Shaffin Siddiqui ’22 has been disqualified from the election for University Student Government (USG) Academics Chairperson due to campaign violations. After being issued a probation on campaigning for promoting his campaign on the USG-run Free Food listserv, Siddiqui was ultimately disqualified due to a Facebook-Messenger-related technicality.
With Siddiqui disqualified, Christian Potter ’22 will assume the position. Students still have until noon on Dec. 11 to vote for USG President, Vice President, Undergraduate Life Chair, and first-year class senators.
“It’s kind of unfortunate that he was disqualified, especially … after having put so much work into the campaign already, and already developing a platform,” current USG President Zarnab Virk ’20 noted. “It’s just unfortunate that it happened based on a technicality.”
On Dec. 8, the Muslim Students’ Association had $200 worth of Turkish food left over from an event, entitled Muslim Monologues. Siddiqui, the organization’s president, thought he would seize that opportunity to promote his campaign.
According to section 8.1 of the USG Elections Handbook, candidates are allowed an expenditure allowance of $50, and “[n]o candidate is permitted to spend in excess of the reimbursable allotment.”
At 8:14 pm on Dec. 8, Siddiqui sent an email to the Free Food mailing list with the subject line, “FREE Delicious Turkish Food in Wilcox Commons.” The initial email contained a photo of upwards of ten large tins of food with a campaign flier held up in the foreground. Accompanying this photo, Siddiqui wrote, “VOTE SHAFFIN Siddiqui for USG Academic chair tomorrow!!! WITH SHAFFIN YOULL [sic] BE RELAXIN.’”
Two-and-a-half hours later, he responded with another photo of the food and wrote, “There is plenty left!!! Seconds are welcome!!! Also, vote Shaffin for USG Academic Chair.”
Because the food was already paid for, Siddiqui said he did not originally think it would qualify as a campaign expense. Though no expense was incurred on his part, Siddiqui noted that because the food “has an intrinsic monetary value” that he associated with his campaign, USG considered it a violation.
“In these campaigns, anything that has your name on it … counts as campaigning material,” Virk noted. “The fact that his picture was there, like he’s holding a poster next to the food, that kind of indicated that this $200 was part of his campaign.”
Recognizing that the infraction was unintentional, Virk said USG asked Siddiqui to send the Free food listserv an apology. In a 11:58 p.m. email, Siddiqui wrote that, though still available for students to enjoy, “the leftover food depicted in the previous email is not affiliated with [his] campaign for USG Academic Chair.”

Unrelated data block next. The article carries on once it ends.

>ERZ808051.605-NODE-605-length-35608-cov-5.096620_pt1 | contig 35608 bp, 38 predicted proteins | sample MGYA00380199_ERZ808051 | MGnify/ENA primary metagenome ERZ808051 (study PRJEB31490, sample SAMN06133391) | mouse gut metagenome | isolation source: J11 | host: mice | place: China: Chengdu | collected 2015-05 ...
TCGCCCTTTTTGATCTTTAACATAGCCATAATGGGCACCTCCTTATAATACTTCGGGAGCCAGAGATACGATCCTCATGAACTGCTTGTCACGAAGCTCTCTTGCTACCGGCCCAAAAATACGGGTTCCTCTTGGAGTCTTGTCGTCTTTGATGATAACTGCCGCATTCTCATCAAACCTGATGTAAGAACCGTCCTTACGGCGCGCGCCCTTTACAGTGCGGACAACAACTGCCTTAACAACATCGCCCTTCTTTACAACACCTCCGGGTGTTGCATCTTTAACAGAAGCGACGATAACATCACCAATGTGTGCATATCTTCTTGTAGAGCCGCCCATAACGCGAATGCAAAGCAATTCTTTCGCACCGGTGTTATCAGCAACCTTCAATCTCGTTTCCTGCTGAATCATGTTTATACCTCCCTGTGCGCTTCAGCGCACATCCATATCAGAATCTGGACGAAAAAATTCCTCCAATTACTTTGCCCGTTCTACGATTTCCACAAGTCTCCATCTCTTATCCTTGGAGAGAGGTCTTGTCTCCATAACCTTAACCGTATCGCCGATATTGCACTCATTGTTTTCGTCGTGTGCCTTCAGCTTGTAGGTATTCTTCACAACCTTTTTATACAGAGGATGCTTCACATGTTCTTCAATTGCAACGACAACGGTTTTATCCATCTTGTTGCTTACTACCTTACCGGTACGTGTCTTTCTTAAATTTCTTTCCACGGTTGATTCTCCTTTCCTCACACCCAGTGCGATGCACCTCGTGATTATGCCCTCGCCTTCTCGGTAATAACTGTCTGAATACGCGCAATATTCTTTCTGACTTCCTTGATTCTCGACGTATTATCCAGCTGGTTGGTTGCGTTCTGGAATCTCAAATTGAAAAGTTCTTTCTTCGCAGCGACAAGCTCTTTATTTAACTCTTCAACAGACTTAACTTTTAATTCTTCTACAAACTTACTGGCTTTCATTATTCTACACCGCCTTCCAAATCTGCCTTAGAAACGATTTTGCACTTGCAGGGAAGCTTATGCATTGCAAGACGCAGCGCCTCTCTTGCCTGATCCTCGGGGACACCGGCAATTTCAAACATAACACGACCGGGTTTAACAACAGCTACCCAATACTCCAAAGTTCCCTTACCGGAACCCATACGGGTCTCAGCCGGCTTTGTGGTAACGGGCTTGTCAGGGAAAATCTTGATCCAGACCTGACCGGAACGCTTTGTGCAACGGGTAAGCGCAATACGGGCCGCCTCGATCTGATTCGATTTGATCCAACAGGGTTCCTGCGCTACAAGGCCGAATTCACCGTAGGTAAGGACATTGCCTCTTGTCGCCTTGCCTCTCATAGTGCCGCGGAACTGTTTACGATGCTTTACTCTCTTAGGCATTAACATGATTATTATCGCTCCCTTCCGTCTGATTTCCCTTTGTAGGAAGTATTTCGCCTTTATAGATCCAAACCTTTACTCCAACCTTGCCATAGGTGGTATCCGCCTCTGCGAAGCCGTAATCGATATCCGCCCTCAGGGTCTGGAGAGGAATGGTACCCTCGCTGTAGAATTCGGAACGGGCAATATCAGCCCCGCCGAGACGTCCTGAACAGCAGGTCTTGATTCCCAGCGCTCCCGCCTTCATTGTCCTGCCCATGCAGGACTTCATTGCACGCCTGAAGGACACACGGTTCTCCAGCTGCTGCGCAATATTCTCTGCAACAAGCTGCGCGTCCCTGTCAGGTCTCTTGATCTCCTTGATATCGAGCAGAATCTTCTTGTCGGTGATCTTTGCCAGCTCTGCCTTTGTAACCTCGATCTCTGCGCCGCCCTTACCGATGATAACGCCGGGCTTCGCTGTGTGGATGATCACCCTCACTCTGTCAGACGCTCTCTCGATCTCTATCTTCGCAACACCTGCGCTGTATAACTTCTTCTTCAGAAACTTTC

Additionally, because of this infraction, USG suspended Siddiqui’s online campaigning. Siddiqui would still appear on the ballot, but he would no longer be allowed to campaign via social media.
Siddiqui told The Daily Princetonian that he intended to follow this rule, but that another technicality ultimately led to his disqualification.
Unable to post to listservs and social media, Siddiqui said he resorted to texting students he knew individually. With some students whose phone numbers he did not have, he reached out via the app Facebook Messenger. The Elections Handbook’s Violations and Penalties section specifies, however, that candidates who lose the ability to campaign online also lose the ability to campaign via “Facebook Messages.”
“I guess one of my personal contacts — God knows who — decided to report me for some reason,” Siddiqui said.
“For me, campaigning — or social media campaigning — was strictly limited to public Facebook announcements, or an Instagram story, etc.” he added. “But it didn’t occur to me that individually by texting other people, I am still within … the bounds of ‘social media campaigning’ … For me, using Messenger was essentially analogous to using WhatsApp to contact my friends from abroad.”
In addition to campaigning via Facebook Messenger, other students continued posting on Siddiqui’s behalf. Though noting that controlling the posts of others can be difficult, Virk again pointed to the Handbook, which states that “[c]andidates are responsible for ensuring their supporters follow [the] rules.”
“I just wish that he had … taken the time to review in depth before beginning to campaign and before continuing to campaign,” Virk said.
In regards to his general feeling surrounding disqualification, Siddiqui said he is not “salty,” as some might be led to believe.
“No hard feelings,” Siddiqui reiterated. “USG was doing their job. I thought I was doing mine, but I guess I made a mistake.”
“The way I’ve been kind of dealing with this has been through, more or less, a religious undertone of, like, ‘God has a plan. I have a plan. Sometimes his overrides mine,’” he added. “His is the more prudent one, ultimately.”
Additionally, Siddiqui thinks the Academics Committee will be in good hands with Potter.
“Christian Potter is, I think, probably eminently more qualified than I am to be Academics Chair,” he said, “and quite frankly, I think it’s probably for the best that I didn’t get that position.”
In his campaigning platform, Potter wrote about his experience on the Academics Committee, his involvement with Honor Code reform efforts, and his role on the Committee on the Course of Study. He also wrote that, if elected, he hopes to “fight for the implementation of a retroactive PDF option, joint concentrations, a more flexible add/drop period, and a review of the certificate programs.”